Friday, April 1, 2011
Do You Still Use Print Ads?
In the 25 years I’ve been in business, I have tried a variety of ways of reaching customers: print advertising, a retail store, a Web site in the days prior to Google and search-engine optimization, a Web site with extremely poor S.E.O. and the early versions of AdWords, and now a Web site with good S.E.O. and the current AdWords.
Back when there was no Internet, I ran an ad showing my tables and chairs every month in the local city/lifestyle magazine, and it did pull in customers. I did this from 1994 to 2004, after which it was apparent that Google was far more efficient and effective. My print ad (if I recall correctly, it was a 4-inch x 5-inch ad, in black and white) would generate on average two calls a week. Each ad cost me $2,500 a month, and never produced more than $350,000 annually in new sales.
Each new dollar would yield, on average, another 17 cents somewhere in the following three years in repeat business. (Keep in mind that I sell furniture, where the opportunity for repeats is limited –how many dining tables do people need? And word-of-mouth business in furniture sales is almost nonexistent.) This was sufficient for a while, but I could never get beyond that $350,000 ceiling. I tried running in other local publications, but the sales did not rise proportionally to the higher spending — most likely the same people were reading all of the magazines I tried, and the additional ads were redundant.
Now, using Adwords and an effectively designed site, I spend about $8,000 every month and pull in between $150,000 and $250,000 a month in sales. Higher spend but much higher yield. Also, I am reaching a different client, one who, in the days of print, would have been inaccessible to me. My corporate and government clients are widely scattered, and only interested in my products for a brief period of time. Google brilliantly connects this type of buyer with specialized producers like me. These clients are primarily interested in completing the transaction so they can resume their ordinary duties. This contrasts with residential work, where the sales cycle can last years, and the demands for extreme customization make production inefficient. Our margins for conference tables allow the business to thrive, while the margins on dining tables are barely adequate for survival. Consequently, I’m no longer interested in residential business.
I still get calls from people trying to sell me print ads — the local magazines and newspapers, various directories, charity-event programs, you name it. I politely decline, of course. I have better ways to spend my ad dollars. And at the same time, I do see advertisements in local and national magazines, and get all kinds of catalogs and junk-mail advertising. Our phone company drops off a heap of Yellow Pages every year that I promptly recycle. The local newspaper is still filled with ads, although the classified section is pretty much gone. There’s still a lot of print advertising.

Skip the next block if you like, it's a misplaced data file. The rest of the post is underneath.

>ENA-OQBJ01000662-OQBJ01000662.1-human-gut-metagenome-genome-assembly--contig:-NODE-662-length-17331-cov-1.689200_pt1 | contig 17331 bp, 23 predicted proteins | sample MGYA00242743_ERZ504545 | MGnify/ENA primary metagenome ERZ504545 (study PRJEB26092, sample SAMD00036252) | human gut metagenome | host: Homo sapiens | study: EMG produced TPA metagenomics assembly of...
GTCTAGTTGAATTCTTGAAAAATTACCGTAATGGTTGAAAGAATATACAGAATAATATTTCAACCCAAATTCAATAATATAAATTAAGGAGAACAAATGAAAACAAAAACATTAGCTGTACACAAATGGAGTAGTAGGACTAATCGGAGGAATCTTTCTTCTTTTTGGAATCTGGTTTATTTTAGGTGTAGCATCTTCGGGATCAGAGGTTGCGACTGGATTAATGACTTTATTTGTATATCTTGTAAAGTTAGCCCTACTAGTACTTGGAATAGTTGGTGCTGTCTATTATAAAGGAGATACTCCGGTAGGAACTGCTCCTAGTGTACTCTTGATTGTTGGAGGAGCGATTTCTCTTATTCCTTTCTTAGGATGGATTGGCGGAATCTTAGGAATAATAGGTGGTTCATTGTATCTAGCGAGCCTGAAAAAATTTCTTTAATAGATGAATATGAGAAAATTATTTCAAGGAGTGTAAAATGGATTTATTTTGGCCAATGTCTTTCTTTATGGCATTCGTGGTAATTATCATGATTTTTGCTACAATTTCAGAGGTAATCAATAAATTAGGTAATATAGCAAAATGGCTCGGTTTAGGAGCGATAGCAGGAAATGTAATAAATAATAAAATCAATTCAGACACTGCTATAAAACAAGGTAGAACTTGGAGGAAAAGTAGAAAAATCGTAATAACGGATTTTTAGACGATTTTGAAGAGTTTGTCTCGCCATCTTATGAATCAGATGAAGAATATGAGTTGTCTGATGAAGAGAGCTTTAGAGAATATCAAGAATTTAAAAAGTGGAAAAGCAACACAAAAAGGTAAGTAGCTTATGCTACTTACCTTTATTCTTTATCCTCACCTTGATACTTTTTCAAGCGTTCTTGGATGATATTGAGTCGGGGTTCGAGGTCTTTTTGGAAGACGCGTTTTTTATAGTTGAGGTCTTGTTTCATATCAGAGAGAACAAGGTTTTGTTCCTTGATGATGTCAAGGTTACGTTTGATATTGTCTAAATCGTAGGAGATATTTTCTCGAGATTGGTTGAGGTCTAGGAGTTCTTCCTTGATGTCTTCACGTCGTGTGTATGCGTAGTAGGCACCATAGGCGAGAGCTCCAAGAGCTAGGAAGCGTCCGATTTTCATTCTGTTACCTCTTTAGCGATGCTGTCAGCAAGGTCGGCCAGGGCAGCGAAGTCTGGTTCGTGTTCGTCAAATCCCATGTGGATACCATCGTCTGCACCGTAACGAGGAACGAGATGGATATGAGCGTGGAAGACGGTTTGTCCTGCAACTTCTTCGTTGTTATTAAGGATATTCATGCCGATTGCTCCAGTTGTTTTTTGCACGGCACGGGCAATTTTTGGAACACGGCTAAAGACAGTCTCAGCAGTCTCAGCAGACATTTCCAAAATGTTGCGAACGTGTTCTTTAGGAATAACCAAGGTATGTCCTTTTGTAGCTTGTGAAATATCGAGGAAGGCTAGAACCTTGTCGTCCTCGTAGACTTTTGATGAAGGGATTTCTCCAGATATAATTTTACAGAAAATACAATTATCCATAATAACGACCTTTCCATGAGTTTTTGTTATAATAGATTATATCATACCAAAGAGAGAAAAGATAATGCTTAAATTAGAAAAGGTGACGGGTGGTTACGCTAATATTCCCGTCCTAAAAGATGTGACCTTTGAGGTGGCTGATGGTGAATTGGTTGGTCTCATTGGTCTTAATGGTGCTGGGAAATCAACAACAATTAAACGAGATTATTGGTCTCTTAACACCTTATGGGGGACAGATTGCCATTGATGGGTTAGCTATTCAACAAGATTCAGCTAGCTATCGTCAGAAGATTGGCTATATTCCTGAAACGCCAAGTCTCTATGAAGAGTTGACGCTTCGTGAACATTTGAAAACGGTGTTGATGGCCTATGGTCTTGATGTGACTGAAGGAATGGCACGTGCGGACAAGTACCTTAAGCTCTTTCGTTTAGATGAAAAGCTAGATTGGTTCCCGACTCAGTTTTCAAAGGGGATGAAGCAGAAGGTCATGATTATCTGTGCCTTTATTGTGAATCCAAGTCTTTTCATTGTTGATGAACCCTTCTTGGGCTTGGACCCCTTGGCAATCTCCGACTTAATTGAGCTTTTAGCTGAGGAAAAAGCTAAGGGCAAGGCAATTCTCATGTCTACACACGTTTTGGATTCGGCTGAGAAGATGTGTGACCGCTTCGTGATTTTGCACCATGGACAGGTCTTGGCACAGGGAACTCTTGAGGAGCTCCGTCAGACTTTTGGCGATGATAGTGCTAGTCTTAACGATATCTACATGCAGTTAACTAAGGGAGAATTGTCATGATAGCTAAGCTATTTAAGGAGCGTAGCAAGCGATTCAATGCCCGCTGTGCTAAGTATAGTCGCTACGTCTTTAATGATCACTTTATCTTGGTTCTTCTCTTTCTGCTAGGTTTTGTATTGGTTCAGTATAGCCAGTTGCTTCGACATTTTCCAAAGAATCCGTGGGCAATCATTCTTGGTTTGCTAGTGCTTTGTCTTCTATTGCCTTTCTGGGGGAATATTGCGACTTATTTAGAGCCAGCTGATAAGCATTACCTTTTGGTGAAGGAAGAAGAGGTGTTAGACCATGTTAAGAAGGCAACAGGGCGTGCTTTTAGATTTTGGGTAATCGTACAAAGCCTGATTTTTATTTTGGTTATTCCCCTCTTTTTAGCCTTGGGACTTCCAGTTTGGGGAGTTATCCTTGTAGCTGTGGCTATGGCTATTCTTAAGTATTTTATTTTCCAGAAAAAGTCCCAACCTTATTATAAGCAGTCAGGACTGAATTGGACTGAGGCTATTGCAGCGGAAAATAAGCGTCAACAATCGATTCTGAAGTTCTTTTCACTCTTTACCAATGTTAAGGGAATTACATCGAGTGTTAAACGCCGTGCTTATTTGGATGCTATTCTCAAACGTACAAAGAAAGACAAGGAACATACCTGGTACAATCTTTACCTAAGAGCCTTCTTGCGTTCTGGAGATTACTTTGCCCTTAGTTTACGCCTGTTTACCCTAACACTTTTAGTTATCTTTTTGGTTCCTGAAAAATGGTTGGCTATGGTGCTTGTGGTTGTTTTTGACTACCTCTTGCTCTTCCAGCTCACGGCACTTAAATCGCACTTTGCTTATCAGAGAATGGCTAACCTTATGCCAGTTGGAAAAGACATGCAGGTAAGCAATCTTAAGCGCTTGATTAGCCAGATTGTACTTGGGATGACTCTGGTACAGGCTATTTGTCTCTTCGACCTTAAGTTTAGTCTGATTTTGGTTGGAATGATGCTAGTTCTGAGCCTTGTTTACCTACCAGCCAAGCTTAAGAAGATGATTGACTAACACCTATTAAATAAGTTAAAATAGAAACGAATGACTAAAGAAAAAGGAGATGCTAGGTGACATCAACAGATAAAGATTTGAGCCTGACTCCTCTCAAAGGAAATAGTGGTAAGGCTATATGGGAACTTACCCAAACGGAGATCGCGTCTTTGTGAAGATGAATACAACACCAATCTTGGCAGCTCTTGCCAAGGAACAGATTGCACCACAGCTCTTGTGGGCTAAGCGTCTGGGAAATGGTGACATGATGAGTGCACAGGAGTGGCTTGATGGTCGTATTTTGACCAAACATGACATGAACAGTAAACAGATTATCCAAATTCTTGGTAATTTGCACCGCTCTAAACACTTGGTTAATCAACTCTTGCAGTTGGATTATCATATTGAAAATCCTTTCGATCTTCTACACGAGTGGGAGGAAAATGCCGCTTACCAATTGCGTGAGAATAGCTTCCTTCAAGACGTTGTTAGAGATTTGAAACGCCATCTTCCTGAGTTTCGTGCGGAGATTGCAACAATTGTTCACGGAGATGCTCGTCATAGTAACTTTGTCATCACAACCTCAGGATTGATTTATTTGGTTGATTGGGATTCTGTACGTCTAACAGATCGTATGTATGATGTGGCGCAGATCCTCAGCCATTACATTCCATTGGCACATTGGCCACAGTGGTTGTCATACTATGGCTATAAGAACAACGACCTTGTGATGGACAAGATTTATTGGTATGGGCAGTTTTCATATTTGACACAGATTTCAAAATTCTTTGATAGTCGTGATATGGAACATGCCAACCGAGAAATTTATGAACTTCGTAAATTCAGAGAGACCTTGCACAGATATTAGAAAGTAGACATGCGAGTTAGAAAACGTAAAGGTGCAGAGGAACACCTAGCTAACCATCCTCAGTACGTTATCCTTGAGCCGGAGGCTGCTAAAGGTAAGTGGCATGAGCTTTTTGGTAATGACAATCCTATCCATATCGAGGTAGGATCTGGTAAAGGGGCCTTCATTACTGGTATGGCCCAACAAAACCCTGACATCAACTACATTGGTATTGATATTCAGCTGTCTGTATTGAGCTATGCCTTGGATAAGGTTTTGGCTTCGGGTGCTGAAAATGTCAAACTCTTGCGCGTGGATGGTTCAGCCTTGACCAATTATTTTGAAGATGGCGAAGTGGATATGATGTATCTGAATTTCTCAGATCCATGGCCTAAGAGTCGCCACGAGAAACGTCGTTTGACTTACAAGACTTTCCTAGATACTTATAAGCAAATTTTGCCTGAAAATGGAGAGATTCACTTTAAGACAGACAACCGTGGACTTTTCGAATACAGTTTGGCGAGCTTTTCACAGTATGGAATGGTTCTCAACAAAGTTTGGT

It looks to me as though magazine ads make good sense if you are a nationally known, established brand. They act as a little nudge, saying “Remember me? I do this!” I imagine they work best when they are run continuously and ubiquitously. But wow, the price of a national print campaign must be enormous. The newspapers and magazines I read are full of that type of ad, but there are also ads for smaller, local concerns. These people couldn’t possibly be running a national campaign. It would be way too expensive.
Here’s my question: Are the people buying those ads simply caught in past habits? Or victimized by clever sales representatives? Or are there situations where putting your message on a dead tree is still the best option? For what type of business is this the best option? I’d love to hear from any small business who is using print media successfully, and please be detailed about the type of business you are in, the type of ad you run, and what kind of publication you choose.
Maybe it’s a local shopper newspaper, maybe you distribute fliers, maybe you put postcards in those strange packets one gets in the mail. In these days of Web and social media, it’s easy to assume that the old channels are dead for small companies. Can someone show otherwise?
Paul Downs founded Paul Downs Cabinetmakers in 1986. It is based outside of Philadelphia.